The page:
Friday, January 17, 2014

Tips for Feeding Your Dog



Tips for Feeding Your Pet
Guest Post Courtesy of Lynne Choate, Pet First

The rattle of a bag or the opening of the pantry door and here they come. Does your pet knows the sound and always comes running in hopes of a nibble no matter what it is? And even worse, your dog just finished up what was in their bowl. So why do they always seem hungry? Are you feeding your pet enough? Is their food nutritious?

Let’s start with reading the ingredients listed.The first ingredient listed should represent the highest valued food in the mix, but that isn’t always the case. The weight of the food may have been taken prior to being cooked or processed. For example, chicken when raw weighs about 80% more than it does when cooked. 

The word “meal” in the ingredient list is something that has been weighed after being processed.  For example, "chicken meal" is chicken which is weighed after it has been cooked and the water has already been taken out, giving you more meat and protein per weight volume.

How much food and how often should you feed your pets?
First, always talk with your vet and follow his/her recommendations. Your vet knows your pet’s medical history and their breed-specific needs. Here are some basic guidelines to keep in mind:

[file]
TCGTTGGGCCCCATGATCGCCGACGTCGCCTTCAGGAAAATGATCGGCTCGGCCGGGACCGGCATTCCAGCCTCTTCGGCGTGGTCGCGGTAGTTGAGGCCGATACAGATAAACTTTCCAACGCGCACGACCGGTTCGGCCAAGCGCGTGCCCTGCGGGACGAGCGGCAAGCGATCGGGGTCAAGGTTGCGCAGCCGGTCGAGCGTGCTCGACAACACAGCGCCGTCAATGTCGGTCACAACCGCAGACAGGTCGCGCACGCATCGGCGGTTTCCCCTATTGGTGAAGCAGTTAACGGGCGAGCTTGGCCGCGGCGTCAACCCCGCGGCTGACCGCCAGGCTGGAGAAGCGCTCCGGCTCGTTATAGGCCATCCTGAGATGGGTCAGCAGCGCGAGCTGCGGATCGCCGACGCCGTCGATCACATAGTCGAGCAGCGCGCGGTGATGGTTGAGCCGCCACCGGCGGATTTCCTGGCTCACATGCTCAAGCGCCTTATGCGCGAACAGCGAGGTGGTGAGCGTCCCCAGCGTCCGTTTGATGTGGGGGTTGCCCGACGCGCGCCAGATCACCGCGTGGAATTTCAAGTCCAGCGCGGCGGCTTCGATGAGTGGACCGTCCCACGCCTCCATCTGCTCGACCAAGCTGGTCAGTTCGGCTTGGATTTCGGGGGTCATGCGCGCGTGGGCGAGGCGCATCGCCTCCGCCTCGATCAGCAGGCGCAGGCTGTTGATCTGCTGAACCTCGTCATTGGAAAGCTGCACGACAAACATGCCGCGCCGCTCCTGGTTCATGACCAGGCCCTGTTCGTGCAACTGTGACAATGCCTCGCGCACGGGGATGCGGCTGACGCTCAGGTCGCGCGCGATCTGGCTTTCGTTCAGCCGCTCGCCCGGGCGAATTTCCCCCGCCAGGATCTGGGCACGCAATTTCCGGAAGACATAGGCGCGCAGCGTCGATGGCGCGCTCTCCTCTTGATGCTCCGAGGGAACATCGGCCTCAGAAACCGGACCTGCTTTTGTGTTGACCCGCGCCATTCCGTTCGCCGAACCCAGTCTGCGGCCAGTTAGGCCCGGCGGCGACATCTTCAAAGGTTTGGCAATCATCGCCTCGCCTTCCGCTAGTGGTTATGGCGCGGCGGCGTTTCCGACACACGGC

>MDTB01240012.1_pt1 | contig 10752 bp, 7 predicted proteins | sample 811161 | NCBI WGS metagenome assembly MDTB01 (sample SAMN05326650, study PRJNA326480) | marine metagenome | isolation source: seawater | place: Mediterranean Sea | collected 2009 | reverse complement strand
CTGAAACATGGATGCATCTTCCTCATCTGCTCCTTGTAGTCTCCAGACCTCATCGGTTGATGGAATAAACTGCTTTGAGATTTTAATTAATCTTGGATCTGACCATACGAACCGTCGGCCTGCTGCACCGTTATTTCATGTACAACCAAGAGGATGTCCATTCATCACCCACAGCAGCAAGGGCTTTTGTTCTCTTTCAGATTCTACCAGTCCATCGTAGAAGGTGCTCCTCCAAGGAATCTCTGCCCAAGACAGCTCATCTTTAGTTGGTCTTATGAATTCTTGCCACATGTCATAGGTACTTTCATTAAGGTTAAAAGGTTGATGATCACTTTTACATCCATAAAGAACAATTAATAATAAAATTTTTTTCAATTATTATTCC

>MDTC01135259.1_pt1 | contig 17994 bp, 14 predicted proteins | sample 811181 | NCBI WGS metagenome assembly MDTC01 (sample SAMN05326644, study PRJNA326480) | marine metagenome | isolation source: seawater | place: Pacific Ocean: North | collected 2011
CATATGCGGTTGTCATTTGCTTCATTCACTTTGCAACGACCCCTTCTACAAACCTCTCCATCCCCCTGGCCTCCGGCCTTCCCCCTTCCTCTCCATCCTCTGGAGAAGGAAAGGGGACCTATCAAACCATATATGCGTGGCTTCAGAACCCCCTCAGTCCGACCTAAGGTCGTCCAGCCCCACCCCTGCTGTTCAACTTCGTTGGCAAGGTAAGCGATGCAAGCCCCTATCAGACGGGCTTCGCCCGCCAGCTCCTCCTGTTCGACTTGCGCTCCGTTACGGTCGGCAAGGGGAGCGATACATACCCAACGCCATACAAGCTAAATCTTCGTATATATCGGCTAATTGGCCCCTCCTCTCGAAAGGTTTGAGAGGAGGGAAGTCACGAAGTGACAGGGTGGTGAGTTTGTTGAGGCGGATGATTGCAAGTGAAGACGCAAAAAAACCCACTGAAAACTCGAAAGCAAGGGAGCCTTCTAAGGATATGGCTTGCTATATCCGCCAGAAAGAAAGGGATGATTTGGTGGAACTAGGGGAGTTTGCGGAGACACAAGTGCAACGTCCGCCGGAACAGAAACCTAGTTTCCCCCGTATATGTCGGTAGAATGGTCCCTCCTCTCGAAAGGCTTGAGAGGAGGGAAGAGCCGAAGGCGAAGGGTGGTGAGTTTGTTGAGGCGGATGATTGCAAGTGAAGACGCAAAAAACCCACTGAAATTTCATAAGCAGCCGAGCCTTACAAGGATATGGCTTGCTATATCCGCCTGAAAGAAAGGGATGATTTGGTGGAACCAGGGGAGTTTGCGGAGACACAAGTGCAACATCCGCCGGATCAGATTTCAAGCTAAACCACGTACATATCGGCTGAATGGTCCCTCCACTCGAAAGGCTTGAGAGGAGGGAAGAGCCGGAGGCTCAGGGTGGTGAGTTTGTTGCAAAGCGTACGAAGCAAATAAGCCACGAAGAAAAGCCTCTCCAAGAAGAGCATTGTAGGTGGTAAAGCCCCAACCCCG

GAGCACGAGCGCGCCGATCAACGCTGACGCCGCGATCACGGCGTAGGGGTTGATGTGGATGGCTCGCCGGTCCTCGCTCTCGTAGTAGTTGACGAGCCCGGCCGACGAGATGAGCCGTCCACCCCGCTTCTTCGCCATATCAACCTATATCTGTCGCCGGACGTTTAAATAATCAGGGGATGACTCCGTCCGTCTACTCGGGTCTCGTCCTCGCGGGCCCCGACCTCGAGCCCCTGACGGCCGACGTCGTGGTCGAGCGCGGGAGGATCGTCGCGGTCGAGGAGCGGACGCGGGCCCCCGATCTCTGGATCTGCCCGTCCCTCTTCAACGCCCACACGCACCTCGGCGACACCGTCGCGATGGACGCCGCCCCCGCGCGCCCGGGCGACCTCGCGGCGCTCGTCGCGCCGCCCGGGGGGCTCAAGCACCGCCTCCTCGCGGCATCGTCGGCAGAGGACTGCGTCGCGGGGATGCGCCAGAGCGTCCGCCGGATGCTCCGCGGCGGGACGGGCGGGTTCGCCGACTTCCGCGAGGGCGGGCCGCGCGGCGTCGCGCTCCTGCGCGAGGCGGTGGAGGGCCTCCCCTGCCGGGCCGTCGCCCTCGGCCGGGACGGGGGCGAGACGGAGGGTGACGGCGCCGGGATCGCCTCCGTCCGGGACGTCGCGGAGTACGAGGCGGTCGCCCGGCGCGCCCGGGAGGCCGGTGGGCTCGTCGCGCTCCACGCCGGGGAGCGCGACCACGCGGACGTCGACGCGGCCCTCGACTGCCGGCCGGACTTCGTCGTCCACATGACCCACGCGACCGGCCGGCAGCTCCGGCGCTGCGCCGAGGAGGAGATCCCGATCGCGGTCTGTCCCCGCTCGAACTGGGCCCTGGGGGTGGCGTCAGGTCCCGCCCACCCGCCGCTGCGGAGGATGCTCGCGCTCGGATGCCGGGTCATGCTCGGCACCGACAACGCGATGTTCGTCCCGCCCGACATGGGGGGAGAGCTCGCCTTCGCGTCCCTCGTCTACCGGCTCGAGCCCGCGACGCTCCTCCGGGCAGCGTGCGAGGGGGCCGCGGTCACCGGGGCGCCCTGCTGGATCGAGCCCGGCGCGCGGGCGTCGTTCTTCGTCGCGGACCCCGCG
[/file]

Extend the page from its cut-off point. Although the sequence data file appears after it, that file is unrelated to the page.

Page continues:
For grown dogs (over the age of one year) most vets recommend feeding them twice per day and to stick to a specific routine on timing. As far as how much, it depends on the weight of your dog.  Smaller breeds (25 lbs and under) need one cup or less per meal; medium breeds weighing between 25 – 50 pounds need 1 – 2 cups of food per meal; large breeds weighing 50 – 75 pounds need 2 – 2½ cups per meal; and the larger breeds such as Great Dane, Malamute, St. Bernard or Mastiff, may need 2 – 4 (or more) cups of food per meal. 

Last, but certainly not least, what about the begging? Is your dog or cat a beggar while you are enjoying a family meal or when you go to grab a snack?  To tell the truth, you (or those in your home) are most likely to blame. Begging is a learned behavior. What started out as innocent sharing has now become an annoying habit, a habit that is much harder to break. But rest assured, it can be done!  Start off by only feeding your pup (meals, treats and snacks) in their food bowl. Train your dog to sit a couple of feet away from the bowl while you prepare the food and not to move toward it until you give the command. Also, never feed your dog while they are begging. Treats are your idea, not his (or hers).

Image: Flickr
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